Russian spy case: John McDonnell opposes World Cup boycott
The UK should hit Russia "in the pocket" rather than withdrawing from the World Cup after the attack on an ex-spy and his daughter, Labour's shadow chancellor has said.
John McDonnell said pulling the England team out of the competition, which begins in June, would be "ineffective".
Some MPs have backed a boycott, however.
Tory backbencher Bernard Jenkin said taking part would legitimise a "nasty regime".
He told BBC Radio 5 Live he would make his views known to Prime Minister Theresa May and that if "we could act internationally and in concert with other countries on this it will be very good".
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Mrs May has announced the expulsion of 23 Russian diplomats from the UK after Moscow refused to explain how a Russian-made nerve agent was used in the attack on ex-spy Sergei Skripal and his daughter Yulia in Salisbury.
She said UK dignitaries, including members of the Royal Family, will not attend this summer's FIFA World Cup tournament.
Labour MP Stephen Kinnock has urged her to join forces with other nations to push for the World Cup to be cancelled and moved to another country in 2019.
And Mr Jenkin said: "Nasty regimes like to host these big sporting events as a great sort of propaganda coup.
"It legitimises their regime and sport... reaches way beyond politics, way beyond international policy as a tool of propaganda. We must spoil this tool for Putin on this occasion".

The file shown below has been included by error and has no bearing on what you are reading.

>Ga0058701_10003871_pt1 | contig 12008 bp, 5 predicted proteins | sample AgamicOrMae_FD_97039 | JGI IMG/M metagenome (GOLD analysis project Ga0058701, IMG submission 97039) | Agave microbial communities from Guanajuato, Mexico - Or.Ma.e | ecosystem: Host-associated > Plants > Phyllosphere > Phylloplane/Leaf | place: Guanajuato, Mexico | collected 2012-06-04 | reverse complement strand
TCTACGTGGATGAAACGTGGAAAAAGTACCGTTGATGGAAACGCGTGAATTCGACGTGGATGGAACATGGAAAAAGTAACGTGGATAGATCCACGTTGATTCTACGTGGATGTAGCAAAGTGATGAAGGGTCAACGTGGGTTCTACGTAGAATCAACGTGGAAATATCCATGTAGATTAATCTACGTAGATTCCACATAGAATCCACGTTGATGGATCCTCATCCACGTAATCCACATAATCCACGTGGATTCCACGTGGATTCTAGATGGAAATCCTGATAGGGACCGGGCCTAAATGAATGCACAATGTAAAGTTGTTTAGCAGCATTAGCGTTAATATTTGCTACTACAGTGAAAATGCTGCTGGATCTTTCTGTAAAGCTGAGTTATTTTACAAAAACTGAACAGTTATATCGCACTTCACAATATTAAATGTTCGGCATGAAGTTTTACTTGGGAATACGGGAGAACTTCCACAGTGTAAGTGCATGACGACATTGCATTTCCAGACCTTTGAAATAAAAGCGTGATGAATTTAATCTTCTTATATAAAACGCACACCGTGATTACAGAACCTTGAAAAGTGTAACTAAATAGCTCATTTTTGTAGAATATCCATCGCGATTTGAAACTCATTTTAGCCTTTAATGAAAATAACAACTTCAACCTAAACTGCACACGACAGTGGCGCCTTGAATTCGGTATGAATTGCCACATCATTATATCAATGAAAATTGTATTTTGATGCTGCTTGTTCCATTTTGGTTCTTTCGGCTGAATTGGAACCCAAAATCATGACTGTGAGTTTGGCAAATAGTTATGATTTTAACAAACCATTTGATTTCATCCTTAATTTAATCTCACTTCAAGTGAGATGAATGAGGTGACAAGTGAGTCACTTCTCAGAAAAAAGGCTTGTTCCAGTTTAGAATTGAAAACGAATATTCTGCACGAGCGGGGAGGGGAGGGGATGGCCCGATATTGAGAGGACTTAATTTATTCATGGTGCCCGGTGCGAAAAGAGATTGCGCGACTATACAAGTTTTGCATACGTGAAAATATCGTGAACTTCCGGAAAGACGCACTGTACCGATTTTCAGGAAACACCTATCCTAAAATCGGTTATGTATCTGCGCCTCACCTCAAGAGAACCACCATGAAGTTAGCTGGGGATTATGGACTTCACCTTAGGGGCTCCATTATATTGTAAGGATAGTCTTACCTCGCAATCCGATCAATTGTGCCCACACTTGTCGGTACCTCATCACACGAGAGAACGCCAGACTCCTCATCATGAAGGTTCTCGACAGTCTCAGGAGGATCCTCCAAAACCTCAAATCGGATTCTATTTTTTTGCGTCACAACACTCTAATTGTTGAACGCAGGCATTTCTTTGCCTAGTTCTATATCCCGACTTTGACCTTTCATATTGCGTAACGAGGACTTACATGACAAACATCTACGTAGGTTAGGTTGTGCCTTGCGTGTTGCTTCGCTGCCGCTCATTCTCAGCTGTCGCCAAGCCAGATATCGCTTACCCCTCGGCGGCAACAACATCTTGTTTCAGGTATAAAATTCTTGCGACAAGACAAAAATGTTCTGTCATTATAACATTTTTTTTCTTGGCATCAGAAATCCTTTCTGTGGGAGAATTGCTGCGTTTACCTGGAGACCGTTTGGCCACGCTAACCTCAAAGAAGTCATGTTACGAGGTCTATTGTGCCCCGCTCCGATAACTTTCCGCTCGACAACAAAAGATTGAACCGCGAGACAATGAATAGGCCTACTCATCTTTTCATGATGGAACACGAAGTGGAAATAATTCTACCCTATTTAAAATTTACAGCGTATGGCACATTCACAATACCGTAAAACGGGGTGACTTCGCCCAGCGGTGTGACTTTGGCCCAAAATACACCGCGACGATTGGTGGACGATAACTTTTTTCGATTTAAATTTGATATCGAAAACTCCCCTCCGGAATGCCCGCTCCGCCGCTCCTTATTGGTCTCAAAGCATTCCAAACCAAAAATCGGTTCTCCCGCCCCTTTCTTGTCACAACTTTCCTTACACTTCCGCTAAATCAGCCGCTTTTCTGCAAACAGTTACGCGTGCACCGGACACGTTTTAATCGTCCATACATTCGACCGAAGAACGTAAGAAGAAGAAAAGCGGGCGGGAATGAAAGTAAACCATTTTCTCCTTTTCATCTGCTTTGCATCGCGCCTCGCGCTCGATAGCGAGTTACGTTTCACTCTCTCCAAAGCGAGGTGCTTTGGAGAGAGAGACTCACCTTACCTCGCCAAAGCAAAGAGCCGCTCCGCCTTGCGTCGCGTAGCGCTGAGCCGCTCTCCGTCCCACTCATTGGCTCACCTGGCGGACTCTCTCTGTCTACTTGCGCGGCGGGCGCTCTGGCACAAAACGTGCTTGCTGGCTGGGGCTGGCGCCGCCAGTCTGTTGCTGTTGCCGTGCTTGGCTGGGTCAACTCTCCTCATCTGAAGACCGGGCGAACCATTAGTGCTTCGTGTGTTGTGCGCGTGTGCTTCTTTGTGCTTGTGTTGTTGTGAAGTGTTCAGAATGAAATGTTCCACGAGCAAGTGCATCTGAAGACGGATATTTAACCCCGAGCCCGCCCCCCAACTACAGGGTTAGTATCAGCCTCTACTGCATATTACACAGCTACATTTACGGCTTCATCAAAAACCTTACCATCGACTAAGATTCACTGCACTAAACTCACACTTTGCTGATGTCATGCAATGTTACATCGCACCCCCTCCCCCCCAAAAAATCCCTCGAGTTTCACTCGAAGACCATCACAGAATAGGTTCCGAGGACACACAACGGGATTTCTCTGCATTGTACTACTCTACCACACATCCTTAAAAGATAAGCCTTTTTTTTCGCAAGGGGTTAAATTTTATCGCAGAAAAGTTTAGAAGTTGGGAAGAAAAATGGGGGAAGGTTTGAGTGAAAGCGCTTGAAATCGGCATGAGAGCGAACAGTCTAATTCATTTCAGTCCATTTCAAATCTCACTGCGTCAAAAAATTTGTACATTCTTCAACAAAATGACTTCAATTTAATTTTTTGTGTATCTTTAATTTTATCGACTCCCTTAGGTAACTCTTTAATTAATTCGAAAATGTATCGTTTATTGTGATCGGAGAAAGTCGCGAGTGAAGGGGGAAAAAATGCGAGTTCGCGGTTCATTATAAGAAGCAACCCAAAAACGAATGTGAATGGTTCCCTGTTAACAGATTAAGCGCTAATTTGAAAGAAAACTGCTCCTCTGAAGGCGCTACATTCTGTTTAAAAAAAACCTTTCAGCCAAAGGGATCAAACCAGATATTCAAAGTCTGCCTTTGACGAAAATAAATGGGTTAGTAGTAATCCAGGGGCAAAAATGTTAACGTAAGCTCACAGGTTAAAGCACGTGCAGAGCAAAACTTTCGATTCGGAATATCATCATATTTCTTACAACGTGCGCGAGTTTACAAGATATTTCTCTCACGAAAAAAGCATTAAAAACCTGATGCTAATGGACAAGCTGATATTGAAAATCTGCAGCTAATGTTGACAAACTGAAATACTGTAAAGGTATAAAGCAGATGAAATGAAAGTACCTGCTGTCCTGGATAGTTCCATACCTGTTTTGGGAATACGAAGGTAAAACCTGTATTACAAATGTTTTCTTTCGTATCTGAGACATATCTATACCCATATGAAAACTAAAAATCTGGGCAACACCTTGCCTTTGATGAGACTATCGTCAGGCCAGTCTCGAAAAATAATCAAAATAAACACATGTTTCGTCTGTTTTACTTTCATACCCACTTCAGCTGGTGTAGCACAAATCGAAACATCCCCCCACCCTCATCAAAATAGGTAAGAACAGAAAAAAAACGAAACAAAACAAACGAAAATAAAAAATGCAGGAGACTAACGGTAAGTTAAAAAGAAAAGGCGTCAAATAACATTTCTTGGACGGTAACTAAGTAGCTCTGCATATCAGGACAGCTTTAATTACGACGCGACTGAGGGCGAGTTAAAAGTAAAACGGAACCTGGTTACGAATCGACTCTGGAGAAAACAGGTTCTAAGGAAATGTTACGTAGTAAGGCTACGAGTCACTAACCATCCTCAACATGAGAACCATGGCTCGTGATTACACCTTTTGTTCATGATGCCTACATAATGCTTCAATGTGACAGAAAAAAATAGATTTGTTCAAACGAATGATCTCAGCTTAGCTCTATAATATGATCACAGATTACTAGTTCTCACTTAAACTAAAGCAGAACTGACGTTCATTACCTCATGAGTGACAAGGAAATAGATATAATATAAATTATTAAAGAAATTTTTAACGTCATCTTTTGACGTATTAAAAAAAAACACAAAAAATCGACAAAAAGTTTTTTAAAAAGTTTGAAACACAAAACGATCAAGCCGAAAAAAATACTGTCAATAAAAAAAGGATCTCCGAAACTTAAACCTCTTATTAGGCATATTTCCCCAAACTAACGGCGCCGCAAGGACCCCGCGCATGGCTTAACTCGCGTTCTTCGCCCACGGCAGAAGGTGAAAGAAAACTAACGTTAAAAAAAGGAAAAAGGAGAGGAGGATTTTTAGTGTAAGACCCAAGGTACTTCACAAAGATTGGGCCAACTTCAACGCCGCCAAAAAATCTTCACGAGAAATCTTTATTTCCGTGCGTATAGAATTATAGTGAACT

He added: "The irony is if we were talking about apartheid South Africa, the left would be up in arms, they'd be ripping up the pitches, and they'd be picketing. There's a kind of double standard here, why can't we be consistent."
Speaking to BBC Radio 4's Today programme before Mrs May's statement, Mr McDonnell said: "I'm more in favour of fans going and mixing with Russian people, because at people-to-people level, you can isolate the politicians.
"If it's just England withdrawing, it won't be effective."
Russia has denied any involvement in the Salisbury attack and the Foreign Office has now warned those travelling to Russia in the coming weeks about the "possibility of anti-British sentiment or harassment at this time".
In a statement following Mrs May's comments, the Football Association said: "The FA will continue to work closely with the UK government and relevant authorities regarding our participation in this summer's FIFA World Cup and the Women's World Cup qualifier in June.
"Our priority for all England matches is to ensure the safety and security of the fans, players and staff. As is standard practice, we will take all travel guidance from the Foreign and Commonwealth Office."